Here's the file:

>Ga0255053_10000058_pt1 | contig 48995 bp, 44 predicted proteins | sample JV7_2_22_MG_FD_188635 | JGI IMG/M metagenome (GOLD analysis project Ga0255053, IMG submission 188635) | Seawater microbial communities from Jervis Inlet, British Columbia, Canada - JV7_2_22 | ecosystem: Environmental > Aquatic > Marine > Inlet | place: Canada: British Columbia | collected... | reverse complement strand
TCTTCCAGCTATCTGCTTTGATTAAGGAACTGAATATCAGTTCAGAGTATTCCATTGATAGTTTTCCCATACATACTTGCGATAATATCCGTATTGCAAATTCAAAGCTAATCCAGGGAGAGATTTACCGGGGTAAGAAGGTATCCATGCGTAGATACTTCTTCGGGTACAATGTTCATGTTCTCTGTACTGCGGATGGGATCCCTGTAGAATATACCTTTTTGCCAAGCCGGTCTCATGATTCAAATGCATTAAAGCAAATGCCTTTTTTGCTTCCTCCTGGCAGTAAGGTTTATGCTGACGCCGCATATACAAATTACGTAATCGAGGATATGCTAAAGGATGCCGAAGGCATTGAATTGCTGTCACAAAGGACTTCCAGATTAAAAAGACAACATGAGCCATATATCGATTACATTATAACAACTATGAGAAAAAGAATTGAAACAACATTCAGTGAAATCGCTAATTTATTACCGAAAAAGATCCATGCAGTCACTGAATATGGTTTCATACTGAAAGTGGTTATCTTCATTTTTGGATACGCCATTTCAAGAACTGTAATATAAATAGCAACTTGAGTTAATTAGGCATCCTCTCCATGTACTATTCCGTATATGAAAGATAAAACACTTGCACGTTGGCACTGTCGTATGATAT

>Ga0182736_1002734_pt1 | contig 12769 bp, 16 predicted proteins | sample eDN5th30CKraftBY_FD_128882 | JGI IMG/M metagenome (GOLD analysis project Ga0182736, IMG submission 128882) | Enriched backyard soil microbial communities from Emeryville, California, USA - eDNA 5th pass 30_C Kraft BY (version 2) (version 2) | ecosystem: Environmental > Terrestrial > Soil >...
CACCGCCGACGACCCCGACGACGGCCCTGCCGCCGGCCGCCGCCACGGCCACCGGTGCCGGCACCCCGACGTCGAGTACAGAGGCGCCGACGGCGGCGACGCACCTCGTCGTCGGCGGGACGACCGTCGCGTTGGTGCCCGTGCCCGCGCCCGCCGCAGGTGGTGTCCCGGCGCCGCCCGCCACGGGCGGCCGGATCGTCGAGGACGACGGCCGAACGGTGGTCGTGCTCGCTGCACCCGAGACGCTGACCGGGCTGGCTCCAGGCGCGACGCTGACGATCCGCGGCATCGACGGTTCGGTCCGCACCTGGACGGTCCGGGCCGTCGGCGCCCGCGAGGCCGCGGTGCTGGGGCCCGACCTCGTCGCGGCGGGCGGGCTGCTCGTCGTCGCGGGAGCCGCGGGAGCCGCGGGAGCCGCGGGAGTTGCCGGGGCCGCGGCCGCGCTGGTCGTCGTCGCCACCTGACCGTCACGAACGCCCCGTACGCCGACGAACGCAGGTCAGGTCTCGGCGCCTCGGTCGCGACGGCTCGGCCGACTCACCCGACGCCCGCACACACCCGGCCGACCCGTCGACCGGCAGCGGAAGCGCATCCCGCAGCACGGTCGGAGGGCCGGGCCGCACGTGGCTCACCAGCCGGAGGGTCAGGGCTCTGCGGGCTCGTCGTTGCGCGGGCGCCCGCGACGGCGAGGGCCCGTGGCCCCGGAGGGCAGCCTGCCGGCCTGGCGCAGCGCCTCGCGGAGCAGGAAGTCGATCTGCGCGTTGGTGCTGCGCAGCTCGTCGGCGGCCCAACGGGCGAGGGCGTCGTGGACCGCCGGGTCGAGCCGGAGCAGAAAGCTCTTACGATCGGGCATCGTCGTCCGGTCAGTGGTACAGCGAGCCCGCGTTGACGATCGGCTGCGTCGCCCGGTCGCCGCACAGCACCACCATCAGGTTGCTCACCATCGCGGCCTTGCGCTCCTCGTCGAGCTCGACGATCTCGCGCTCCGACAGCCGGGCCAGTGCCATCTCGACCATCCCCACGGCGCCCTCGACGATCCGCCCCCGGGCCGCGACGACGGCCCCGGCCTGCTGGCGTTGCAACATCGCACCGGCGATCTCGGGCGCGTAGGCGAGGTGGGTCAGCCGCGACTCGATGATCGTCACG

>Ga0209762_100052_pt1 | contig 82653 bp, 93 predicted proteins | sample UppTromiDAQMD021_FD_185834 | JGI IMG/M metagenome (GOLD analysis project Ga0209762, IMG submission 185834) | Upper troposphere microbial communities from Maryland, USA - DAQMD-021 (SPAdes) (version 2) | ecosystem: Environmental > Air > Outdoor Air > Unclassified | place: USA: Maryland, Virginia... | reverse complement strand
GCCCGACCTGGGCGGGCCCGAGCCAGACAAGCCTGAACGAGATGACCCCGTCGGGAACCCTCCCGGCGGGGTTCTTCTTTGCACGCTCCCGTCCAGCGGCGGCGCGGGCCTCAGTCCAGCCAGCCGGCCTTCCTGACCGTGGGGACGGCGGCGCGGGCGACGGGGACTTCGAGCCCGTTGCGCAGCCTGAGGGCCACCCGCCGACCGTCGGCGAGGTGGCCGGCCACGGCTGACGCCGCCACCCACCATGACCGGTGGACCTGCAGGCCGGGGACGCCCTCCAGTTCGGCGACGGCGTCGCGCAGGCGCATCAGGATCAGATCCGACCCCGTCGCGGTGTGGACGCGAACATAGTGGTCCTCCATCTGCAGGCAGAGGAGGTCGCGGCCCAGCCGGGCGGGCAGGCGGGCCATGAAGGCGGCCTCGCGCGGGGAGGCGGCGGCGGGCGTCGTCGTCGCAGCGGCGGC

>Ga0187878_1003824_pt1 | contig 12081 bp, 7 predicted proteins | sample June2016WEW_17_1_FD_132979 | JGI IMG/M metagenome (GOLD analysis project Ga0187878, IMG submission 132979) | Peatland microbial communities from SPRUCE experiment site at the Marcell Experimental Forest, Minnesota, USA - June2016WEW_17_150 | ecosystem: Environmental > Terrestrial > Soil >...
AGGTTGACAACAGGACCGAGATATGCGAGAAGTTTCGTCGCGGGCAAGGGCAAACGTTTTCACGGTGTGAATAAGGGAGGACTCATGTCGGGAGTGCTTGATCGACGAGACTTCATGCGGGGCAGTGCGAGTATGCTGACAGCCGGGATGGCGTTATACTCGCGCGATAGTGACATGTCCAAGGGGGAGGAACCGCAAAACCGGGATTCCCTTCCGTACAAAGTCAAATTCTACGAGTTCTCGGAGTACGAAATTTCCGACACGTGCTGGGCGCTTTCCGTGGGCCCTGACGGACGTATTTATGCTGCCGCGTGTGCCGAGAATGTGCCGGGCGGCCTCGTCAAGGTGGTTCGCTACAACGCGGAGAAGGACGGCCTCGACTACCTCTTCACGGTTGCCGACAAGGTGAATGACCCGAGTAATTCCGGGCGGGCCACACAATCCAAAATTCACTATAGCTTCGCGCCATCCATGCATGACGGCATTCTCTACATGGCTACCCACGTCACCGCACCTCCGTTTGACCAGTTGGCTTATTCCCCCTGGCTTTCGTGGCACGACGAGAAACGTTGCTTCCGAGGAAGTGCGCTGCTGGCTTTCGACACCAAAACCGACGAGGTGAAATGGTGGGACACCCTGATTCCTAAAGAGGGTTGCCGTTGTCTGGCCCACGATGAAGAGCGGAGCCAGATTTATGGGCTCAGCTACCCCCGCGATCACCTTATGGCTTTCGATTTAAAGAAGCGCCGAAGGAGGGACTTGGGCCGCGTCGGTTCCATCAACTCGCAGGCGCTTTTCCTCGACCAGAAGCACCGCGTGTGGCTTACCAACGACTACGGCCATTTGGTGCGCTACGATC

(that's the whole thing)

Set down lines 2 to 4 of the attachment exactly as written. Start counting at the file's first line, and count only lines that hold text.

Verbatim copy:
TCTTCCAGCTATCTGCTTTGATTAAGGAACTGAATATCAGTTCAGAGTATTCCATTGATAGTTTTCCCATACATACTTGCGATAATATCCGTATTGCAAATTCAAAGCTAATCCAGGGAGAGATTTACCGGGGTAAGAAGGTATCCATGCGTAGATACTTCTTCGGGTACAATGTTCATGTTCTCTGTACTGCGGATGGGATCCCTGTAGAATATACCTTTTTGCCAAGCCGGTCTCATGATTCAAATGCATTAAAGCAAATGCCTTTTTTGCTTCCTCCTGGCAGTAAGGTTTATGCTGACGCCGCATATACAAATTACGTAATCGAGGATATGCTAAAGGATGCCGAAGGCATTGAATTGCTGTCACAAAGGACTTCCAGATTAAAAAGACAACATGAGCCATATATCGATTACATTATAACAACTATGAGAAAAAGAATTGAAACAACATTCAGTGAAATCGCTAATTTATTACCGAAAAAGATCCATGCAGTCACTGAATATGGTTTCATACTGAAAGTGGTTATCTTCATTTTTGGATACGCCATTTCAAGAACTGTAATATAAATAGCAACTTGAGTTAATTAGGCATCCTCTCCATGTACTATTCCGTATATGAAAGATAAAACACTTGCACGTTGGCACTGTCGTATGATAT

>Ga0182736_1002734_pt1 | contig 12769 bp, 16 predicted proteins | sample eDN5th30CKraftBY_FD_128882 | JGI IMG/M metagenome (GOLD analysis project Ga0182736, IMG submission 128882) | Enriched backyard soil microbial communities from Emeryville, California, USA - eDNA 5th pass 30_C Kraft BY (version 2) (version 2) | ecosystem: Environmental > Terrestrial > Soil >...
CACCGCCGACGACCCCGACGACGGCCCTGCCGCCGGCCGCCGCCACGGCCACCGGTGCCGGCACCCCGACGTCGAGTACAGAGGCGCCGACGGCGGCGACGCACCTCGTCGTCGGCGGGACGACCGTCGCGTTGGTGCCCGTGCCCGCGCCCGCCGCAGGTGGTGTCCCGGCGCCGCCCGCCACGGGCGGCCGGATCGTCGAGGACGACGGCCGAACGGTGGTCGTGCTCGCTGCACCCGAGACGCTGACCGGGCTGGCTCCAGGCGCGACGCTGACGATCCGCGGCATCGACGGTTCGGTCCGCACCTGGACGGTCCGGGCCGTCGGCGCCCGCGAGGCCGCGGTGCTGGGGCCCGACCTCGTCGCGGCGGGCGGGCTGCTCGTCGTCGCGGGAGCCGCGGGAGCCGCGGGAGCCGCGGGAGTTGCCGGGGCCGCGGCCGCGCTGGTCGTCGTCGCCACCTGACCGTCACGAACGCCCCGTACGCCGACGAACGCAGGTCAGGTCTCGGCGCCTCGGTCGCGACGGCTCGGCCGACTCACCCGACGCCCGCACACACCCGGCCGACCCGTCGACCGGCAGCGGAAGCGCATCCCGCAGCACGGTCGGAGGGCCGGGCCGCACGTGGCTCACCAGCCGGAGGGTCAGGGCTCTGCGGGCTCGTCGTTGCGCGGGCGCCCGCGACGGCGAGGGCCCGTGGCCCCGGAGGGCAGCCTGCCGGCCTGGCGCAGCGCCTCGCGGAGCAGGAAGTCGATCTGCGCGTTGGTGCTGCGCAGCTCGTCGGCGGCCCAACGGGCGAGGGCGTCGTGGACCGCCGGGTCGAGCCGGAGCAGAAAGCTCTTACGATCGGGCATCGTCGTCCGGTCAGTGGTACAGCGAGCCCGCGTTGACGATCGGCTGCGTCGCCCGGTCGCCGCACAGCACCACCATCAGGTTGCTCACCATCGCGGCCTTGCGCTCCTCGTCGAGCTCGACGATCTCGCGCTCCGACAGCCGGGCCAGTGCCATCTCGACCATCCCCACGGCGCCCTCGACGATCCGCCCCCGGGCCGCGACGACGGCCCCGGCCTGCTGGCGTTGCAACATCGCACCGGCGATCTCGGGCGCGTAGGCGAGGTGGGTCAGCCGCGACTCGATGATCGTCACG